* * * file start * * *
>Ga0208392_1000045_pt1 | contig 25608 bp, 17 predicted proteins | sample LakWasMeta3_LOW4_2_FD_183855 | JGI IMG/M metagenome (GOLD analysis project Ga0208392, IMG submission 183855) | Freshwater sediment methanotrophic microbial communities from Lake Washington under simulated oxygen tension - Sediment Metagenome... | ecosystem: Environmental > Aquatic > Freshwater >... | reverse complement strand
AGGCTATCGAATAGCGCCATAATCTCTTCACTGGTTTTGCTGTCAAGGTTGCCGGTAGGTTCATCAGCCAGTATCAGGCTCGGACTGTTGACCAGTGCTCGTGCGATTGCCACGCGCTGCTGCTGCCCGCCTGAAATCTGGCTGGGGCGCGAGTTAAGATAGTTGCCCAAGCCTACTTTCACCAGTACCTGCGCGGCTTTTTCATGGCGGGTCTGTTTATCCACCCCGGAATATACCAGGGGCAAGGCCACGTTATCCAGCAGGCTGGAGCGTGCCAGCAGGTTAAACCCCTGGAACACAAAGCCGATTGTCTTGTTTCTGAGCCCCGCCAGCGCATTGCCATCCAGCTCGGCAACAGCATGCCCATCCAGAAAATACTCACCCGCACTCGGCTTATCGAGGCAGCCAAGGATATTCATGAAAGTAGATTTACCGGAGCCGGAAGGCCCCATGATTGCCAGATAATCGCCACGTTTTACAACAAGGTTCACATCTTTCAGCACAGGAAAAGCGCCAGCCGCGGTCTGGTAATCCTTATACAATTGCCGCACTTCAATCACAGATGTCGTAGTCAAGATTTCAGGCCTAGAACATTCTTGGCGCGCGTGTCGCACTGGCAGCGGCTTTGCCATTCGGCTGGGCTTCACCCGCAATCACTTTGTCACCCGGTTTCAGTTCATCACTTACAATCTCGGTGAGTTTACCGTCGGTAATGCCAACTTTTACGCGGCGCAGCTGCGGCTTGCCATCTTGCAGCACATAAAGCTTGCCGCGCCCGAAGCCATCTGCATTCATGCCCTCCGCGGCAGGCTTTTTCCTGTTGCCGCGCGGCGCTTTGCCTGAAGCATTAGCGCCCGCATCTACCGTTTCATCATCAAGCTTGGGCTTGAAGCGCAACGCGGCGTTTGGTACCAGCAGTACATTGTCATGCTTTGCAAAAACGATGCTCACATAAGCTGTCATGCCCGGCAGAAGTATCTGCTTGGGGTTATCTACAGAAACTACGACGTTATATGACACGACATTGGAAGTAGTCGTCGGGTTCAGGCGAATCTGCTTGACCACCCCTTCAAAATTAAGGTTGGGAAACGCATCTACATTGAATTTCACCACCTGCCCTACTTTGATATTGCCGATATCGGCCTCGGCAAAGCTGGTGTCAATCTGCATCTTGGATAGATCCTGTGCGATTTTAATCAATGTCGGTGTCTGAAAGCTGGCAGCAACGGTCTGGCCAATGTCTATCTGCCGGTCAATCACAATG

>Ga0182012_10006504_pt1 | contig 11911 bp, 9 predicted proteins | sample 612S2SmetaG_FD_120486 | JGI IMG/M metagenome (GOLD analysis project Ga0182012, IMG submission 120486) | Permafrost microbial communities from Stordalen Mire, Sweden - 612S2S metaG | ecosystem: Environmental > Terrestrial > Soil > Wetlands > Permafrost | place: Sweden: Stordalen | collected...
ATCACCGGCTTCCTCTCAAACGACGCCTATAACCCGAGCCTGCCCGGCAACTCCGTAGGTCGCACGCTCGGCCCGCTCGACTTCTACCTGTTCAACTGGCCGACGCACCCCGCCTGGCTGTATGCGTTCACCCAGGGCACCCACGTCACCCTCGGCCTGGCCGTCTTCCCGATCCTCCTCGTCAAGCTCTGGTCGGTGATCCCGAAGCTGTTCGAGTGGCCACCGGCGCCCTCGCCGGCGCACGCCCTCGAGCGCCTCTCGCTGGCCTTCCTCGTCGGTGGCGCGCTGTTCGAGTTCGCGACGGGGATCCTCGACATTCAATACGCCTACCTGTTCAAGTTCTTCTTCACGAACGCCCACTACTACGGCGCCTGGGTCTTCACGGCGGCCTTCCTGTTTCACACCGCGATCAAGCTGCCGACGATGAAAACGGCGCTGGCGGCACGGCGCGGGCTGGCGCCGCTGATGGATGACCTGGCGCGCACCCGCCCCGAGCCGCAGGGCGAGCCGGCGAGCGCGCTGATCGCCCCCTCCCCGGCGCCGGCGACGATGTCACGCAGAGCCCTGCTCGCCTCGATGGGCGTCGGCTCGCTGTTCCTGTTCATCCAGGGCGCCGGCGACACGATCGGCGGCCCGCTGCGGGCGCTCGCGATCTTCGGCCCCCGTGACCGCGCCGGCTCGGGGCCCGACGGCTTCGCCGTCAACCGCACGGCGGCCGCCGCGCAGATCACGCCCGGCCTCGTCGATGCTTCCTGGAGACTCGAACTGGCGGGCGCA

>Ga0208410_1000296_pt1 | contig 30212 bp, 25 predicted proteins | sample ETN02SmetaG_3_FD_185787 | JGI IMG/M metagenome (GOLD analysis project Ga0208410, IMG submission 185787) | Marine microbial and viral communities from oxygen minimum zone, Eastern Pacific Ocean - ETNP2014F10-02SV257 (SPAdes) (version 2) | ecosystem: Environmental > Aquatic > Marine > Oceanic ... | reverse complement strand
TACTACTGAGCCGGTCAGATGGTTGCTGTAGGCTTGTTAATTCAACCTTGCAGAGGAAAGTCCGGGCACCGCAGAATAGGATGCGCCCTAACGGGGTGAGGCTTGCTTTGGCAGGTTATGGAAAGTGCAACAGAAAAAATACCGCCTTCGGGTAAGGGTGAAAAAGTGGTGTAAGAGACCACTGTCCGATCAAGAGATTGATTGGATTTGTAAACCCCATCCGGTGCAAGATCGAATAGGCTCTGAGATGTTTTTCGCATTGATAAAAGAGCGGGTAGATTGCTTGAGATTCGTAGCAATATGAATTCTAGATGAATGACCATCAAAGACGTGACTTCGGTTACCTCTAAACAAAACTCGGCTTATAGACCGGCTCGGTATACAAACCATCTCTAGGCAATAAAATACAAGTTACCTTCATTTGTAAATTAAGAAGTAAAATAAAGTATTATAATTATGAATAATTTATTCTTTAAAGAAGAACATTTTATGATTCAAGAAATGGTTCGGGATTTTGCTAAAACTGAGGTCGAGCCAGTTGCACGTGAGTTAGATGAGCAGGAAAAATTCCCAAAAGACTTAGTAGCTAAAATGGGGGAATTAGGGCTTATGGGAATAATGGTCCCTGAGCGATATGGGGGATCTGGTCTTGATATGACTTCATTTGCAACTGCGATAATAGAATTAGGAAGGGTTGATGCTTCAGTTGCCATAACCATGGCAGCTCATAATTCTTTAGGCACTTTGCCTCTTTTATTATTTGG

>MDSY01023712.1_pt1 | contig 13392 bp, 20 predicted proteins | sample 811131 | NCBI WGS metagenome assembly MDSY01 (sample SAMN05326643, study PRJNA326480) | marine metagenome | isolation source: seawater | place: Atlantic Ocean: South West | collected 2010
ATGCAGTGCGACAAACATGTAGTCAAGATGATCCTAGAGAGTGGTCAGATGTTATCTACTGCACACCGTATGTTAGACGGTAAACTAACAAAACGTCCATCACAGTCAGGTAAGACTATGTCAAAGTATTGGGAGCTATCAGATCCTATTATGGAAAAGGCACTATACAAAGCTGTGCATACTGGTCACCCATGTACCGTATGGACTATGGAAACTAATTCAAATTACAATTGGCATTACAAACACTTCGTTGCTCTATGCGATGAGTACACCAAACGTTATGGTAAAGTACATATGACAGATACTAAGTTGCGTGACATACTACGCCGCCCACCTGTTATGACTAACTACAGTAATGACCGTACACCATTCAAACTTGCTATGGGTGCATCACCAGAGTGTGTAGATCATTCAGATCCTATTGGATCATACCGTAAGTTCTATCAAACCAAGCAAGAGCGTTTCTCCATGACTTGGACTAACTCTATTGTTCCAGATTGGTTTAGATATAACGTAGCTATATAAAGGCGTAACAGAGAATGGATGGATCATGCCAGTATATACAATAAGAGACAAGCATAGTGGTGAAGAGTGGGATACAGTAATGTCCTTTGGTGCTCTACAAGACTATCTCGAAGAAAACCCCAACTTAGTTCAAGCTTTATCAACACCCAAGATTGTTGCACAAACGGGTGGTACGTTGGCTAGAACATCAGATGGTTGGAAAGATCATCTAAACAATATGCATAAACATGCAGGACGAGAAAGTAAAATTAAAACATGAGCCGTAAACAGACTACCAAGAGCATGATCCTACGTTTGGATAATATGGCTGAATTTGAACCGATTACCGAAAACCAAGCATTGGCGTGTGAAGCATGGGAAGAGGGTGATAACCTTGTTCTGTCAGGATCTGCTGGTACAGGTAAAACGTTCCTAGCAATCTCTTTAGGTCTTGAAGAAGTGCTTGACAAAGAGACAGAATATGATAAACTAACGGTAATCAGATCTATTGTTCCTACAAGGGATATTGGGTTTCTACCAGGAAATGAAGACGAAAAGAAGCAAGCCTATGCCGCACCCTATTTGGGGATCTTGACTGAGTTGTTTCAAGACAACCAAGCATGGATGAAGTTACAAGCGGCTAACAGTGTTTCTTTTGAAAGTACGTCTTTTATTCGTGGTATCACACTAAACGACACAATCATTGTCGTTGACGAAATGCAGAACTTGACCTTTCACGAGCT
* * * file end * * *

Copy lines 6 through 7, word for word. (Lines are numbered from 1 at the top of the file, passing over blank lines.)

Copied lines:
TACTACTGAGCCGGTCAGATGGTTGCTGTAGGCTTGTTAATTCAACCTTGCAGAGGAAAGTCCGGGCACCGCAGAATAGGATGCGCCCTAACGGGGTGAGGCTTGCTTTGGCAGGTTATGGAAAGTGCAACAGAAAAAATACCGCCTTCGGGTAAGGGTGAAAAAGTGGTGTAAGAGACCACTGTCCGATCAAGAGATTGATTGGATTTGTAAACCCCATCCGGTGCAAGATCGAATAGGCTCTGAGATGTTTTTCGCATTGATAAAAGAGCGGGTAGATTGCTTGAGATTCGTAGCAATATGAATTCTAGATGAATGACCATCAAAGACGTGACTTCGGTTACCTCTAAACAAAACTCGGCTTATAGACCGGCTCGGTATACAAACCATCTCTAGGCAATAAAATACAAGTTACCTTCATTTGTAAATTAAGAAGTAAAATAAAGTATTATAATTATGAATAATTTATTCTTTAAAGAAGAACATTTTATGATTCAAGAAATGGTTCGGGATTTTGCTAAAACTGAGGTCGAGCCAGTTGCACGTGAGTTAGATGAGCAGGAAAAATTCCCAAAAGACTTAGTAGCTAAAATGGGGGAATTAGGGCTTATGGGAATAATGGTCCCTGAGCGATATGGGGGATCTGGTCTTGATATGACTTCATTTGCAACTGCGATAATAGAATTAGGAAGGGTTGATGCTTCAGTTGCCATAACCATGGCAGCTCATAATTCTTTAGGCACTTTGCCTCTTTTATTATTTGG

>MDSY01023712.1_pt1 | contig 13392 bp, 20 predicted proteins | sample 811131 | NCBI WGS metagenome assembly MDSY01 (sample SAMN05326643, study PRJNA326480) | marine metagenome | isolation source: seawater | place: Atlantic Ocean: South West | collected 2010